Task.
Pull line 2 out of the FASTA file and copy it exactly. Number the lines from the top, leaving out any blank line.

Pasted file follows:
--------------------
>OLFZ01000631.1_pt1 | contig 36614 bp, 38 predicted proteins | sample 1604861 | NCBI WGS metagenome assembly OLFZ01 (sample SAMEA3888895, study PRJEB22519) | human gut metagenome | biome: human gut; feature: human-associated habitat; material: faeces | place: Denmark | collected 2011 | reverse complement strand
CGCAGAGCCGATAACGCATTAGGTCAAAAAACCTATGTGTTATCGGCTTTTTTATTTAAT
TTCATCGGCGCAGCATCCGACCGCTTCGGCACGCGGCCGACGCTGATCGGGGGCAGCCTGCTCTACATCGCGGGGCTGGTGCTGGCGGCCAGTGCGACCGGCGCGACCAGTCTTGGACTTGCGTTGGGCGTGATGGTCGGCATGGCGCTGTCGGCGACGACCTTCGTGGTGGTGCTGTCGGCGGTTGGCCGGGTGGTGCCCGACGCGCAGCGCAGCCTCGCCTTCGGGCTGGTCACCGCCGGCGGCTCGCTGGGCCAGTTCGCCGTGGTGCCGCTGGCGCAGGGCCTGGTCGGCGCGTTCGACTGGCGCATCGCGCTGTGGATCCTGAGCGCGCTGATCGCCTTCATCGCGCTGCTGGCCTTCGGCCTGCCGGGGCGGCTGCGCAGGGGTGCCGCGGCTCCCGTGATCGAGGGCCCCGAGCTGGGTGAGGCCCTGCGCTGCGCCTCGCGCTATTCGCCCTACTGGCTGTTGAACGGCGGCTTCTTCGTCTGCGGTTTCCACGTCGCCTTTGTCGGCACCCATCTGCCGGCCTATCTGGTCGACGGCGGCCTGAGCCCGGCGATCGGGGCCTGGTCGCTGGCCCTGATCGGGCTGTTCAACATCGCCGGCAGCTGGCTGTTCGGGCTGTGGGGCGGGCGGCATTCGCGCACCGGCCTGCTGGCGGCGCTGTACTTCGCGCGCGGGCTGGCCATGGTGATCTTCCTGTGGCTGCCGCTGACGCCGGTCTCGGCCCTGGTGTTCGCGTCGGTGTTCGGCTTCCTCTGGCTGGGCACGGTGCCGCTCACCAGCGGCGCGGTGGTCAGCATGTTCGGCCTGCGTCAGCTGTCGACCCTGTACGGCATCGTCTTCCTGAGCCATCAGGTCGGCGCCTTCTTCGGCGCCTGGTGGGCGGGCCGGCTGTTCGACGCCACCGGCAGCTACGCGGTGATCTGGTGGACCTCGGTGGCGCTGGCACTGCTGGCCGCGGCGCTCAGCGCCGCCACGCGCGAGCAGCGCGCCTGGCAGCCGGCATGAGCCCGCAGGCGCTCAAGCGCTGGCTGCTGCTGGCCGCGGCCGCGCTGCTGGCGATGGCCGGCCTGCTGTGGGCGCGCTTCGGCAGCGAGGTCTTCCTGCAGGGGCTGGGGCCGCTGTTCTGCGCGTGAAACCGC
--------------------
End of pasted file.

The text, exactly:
CGCAGAGCCGATAACGCATTAGGTCAAAAAACCTATGTGTTATCGGCTTTTTTATTTAAT